‘It’s different here’: Bond among players vital to Bengals’ success

Credit: Nick Graham

Credit: Nick Graham

CINCINNATI — Even ping pong is more fun than it once was for these Cincinnati Bengals.

Winning on the football field tends to make for a lighter mood in the locker room, but the Bengals believe it’s what happens together outside of practices and games that have uniquely impacted their performance on the gridiron the past two seasons.

Cincinnati heads to a second straight AFC Championship game Sunday at Kansas City’s Arrowhead Stadium, and players and coaches say it’s not just the Xs and Os and a few star athletes that got them there. They share bonds -- cultivated through even a simple game of ping pong — that make playing together through a grueling season easier, and the Bengals are having a blast continuing a 10-game winning streak.

“I think the camaraderie is important for the team to feel connected,” Bengals coach Zac Taylor said. “I see guys, I think half our team lives here (at Paycor Stadium). The day off, they’re in here playing ping pong, they’re in here playing cards, hanging out more than any team I’ve ever been around. So I think these guys genuinely just like being around each other. … I think we’ve got a really connected team that way.”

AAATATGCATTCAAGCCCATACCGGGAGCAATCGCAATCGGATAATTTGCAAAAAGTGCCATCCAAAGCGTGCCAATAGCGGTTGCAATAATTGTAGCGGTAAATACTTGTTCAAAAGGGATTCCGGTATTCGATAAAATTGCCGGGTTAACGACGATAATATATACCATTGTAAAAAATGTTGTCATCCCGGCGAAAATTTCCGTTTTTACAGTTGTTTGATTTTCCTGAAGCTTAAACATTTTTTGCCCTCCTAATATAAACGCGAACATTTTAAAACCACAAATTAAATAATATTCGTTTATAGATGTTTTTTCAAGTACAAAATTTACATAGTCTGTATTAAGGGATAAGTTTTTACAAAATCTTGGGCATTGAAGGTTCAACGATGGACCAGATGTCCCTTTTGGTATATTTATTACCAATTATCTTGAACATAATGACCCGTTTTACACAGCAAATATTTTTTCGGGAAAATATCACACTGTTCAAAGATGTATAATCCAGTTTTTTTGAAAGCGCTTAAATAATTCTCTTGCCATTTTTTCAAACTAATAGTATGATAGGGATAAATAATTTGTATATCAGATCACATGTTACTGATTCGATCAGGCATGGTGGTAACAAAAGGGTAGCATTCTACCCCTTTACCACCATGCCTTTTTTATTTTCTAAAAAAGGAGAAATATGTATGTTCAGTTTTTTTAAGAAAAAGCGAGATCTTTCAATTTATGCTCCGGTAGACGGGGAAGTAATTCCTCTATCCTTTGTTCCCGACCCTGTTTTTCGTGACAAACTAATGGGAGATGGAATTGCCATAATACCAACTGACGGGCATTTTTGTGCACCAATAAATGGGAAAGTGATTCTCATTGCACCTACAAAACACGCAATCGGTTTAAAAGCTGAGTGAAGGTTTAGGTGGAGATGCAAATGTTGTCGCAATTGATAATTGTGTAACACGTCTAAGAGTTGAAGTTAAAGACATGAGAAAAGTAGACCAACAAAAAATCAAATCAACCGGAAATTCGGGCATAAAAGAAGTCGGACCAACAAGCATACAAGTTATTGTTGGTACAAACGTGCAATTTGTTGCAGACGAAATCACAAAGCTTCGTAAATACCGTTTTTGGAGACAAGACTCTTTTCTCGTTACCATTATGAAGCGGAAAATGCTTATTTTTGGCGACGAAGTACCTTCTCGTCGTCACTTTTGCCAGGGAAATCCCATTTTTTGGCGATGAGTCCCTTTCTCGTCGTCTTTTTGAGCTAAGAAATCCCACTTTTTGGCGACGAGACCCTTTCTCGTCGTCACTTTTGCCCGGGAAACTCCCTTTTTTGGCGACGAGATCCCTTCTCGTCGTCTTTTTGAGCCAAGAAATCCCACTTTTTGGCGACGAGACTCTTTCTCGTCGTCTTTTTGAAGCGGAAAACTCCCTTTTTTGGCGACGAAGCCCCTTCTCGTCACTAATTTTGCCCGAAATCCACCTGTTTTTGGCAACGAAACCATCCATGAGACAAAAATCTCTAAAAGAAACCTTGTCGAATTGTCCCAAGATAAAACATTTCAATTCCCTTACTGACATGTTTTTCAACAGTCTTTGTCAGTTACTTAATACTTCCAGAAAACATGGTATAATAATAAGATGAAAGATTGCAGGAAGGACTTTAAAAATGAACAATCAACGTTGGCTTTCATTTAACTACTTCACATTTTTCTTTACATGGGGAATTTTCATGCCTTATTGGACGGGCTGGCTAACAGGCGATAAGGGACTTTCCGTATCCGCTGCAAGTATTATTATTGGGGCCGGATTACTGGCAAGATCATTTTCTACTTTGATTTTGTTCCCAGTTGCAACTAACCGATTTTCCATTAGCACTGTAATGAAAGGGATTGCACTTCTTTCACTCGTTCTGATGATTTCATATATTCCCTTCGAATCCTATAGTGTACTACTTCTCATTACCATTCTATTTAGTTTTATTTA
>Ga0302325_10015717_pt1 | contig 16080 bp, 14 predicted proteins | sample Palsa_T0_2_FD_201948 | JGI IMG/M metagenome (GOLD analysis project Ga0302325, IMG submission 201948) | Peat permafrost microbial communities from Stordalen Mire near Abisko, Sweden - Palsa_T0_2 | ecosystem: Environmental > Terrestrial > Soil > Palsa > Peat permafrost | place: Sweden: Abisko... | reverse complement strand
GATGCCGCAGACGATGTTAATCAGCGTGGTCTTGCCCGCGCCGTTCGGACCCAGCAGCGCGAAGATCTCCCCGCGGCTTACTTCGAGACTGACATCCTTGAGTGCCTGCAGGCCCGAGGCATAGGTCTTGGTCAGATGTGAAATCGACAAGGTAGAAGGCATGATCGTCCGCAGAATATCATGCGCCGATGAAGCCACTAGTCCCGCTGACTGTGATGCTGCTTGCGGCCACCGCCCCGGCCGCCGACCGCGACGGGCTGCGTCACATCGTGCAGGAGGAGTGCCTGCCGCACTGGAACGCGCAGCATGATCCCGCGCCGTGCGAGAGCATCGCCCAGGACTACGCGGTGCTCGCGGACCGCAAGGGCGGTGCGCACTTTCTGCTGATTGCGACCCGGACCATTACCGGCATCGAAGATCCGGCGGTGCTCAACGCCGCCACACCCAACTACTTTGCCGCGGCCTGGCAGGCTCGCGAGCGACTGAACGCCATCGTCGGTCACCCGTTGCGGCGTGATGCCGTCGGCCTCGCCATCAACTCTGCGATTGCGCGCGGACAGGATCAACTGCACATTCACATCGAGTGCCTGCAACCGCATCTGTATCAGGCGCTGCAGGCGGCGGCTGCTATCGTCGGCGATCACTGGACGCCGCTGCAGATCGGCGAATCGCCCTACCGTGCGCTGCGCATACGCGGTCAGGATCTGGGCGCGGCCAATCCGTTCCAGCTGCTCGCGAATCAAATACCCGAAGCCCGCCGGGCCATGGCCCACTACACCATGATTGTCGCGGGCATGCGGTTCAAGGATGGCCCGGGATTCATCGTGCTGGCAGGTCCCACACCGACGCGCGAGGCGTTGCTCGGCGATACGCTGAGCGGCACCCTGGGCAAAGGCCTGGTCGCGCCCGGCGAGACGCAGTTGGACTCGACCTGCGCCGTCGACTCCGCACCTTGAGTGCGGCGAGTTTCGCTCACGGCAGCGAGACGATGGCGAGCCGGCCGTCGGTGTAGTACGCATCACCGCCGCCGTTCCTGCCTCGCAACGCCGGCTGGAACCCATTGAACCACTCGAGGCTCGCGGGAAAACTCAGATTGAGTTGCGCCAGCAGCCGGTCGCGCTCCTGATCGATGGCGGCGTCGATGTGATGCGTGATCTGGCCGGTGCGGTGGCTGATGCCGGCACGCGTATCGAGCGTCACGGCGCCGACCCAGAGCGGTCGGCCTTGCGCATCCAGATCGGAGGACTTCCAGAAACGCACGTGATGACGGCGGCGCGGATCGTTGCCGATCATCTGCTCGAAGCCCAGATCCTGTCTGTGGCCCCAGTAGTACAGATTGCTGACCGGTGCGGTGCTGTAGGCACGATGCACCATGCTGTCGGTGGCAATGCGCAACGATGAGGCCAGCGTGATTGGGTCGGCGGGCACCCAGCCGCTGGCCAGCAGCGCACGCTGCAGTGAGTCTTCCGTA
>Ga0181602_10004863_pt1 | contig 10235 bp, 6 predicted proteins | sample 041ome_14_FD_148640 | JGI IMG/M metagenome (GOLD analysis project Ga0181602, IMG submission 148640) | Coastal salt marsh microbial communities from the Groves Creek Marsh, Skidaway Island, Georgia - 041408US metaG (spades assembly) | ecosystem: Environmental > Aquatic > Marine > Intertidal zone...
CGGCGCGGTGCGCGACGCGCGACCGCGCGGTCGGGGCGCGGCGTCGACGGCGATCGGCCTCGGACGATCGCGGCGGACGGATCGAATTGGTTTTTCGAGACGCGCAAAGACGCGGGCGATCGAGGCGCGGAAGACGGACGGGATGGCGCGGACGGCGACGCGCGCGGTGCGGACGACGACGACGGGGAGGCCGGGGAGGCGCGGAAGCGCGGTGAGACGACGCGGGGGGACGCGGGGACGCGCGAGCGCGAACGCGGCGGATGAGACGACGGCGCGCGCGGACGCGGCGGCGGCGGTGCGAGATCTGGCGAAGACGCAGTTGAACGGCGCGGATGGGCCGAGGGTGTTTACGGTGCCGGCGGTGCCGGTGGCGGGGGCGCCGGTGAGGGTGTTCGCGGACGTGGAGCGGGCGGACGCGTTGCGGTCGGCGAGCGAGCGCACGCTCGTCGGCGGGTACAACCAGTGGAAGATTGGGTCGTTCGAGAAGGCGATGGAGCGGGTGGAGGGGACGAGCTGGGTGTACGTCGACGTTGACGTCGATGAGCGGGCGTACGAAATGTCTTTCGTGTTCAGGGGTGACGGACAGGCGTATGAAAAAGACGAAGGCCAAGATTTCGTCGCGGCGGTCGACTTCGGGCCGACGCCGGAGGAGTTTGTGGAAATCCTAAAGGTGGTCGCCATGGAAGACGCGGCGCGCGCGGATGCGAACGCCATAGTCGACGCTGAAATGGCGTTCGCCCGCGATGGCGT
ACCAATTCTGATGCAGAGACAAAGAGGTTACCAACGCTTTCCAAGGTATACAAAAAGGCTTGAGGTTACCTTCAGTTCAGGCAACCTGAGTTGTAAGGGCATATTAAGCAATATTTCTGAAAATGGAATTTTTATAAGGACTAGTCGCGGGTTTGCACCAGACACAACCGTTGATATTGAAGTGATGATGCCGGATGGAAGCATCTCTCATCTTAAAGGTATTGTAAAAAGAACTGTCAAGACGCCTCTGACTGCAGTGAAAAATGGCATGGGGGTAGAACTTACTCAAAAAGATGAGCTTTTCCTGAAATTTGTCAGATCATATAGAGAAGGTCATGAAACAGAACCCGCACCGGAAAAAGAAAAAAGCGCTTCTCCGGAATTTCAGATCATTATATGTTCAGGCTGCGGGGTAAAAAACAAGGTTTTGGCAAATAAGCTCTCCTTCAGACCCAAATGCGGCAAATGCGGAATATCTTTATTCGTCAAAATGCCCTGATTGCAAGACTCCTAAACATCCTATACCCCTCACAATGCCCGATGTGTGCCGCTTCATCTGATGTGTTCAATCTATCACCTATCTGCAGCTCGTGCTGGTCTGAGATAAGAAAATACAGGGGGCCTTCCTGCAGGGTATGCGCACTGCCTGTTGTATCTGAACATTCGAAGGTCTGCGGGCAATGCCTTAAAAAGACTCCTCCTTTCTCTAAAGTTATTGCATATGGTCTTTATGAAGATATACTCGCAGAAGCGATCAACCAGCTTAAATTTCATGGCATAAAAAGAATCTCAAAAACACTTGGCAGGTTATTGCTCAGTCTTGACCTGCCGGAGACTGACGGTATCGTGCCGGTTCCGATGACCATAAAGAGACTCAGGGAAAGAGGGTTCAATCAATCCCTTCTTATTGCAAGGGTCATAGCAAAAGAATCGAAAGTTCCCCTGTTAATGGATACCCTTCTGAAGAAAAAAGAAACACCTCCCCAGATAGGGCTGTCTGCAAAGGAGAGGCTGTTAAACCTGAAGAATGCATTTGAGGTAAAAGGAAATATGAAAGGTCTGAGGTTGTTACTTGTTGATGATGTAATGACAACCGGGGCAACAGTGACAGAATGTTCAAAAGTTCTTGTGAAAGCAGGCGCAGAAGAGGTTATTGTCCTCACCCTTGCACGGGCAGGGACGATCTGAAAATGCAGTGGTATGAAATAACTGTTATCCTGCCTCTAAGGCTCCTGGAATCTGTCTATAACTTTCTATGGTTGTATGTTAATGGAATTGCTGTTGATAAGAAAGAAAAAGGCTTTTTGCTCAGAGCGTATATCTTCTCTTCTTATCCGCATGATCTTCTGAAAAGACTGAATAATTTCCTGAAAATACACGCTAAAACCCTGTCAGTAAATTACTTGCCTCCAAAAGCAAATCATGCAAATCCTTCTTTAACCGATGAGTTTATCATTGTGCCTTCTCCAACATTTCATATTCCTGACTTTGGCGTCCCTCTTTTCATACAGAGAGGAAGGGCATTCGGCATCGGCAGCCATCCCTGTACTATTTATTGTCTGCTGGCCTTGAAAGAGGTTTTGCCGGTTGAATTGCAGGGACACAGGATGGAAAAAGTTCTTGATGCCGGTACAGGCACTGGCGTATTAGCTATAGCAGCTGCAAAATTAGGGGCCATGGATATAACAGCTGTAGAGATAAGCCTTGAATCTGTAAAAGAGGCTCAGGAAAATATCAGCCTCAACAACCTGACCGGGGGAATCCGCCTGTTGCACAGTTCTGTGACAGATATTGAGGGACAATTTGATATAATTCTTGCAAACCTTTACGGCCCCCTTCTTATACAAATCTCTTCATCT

In trying to develop a culture of “physical, hungry, accountable teammates,” Taylor worked to bring back some of the fun to the building when he was hired in 2019. The staff began implementing competitive little games to their meetings, especially during Organized Team Activities and during the monotony of training camp. Ping-pong tables that had been pushed to a side room reappeared in the locker rooms, cornhole sets emerged, and they even added a card table earlier this season.

Players that otherwise would have gone home at the end of the work day, or left the facility during a lunch break, stick around a little longer for a chance to advance in a two-on-two ping-pong tournament or to win a game of cards against teammates they “genuinely enjoy” being around.

Taylor believes those bonds have manifested into a winning culture.

“It’s easier to play for the guy next to you when you genuinely like the guy and respect what they’re about, respect how they play, how they go about their business,” Taylor said. “And it’s just easier to pick up the guy next to you when that’s the case.”

Wide receiver Tyler Boyd, who was drafted by the Bengals in 2016, remembers the ping-pong tables being rarely used his first few seasons. The Cincinnati teams he was apart of early in his career had talented players like A.J. Green, Tyler Eifert and Geno Atkins and Carlos Dunlap in their prime, but Boyd arrived after a memorable 2015 season and never experienced a postseason until last year.

Boyd couldn’t recall a low point during those times of struggle, just that losing was hard and he never felt connected to teammates outside his circle. Ping-pong games now bring players from different sides of the ball and different position groups together (wide receiver Trent Taylor is the player to beat, but quarterback Joe Burrow is not far behind).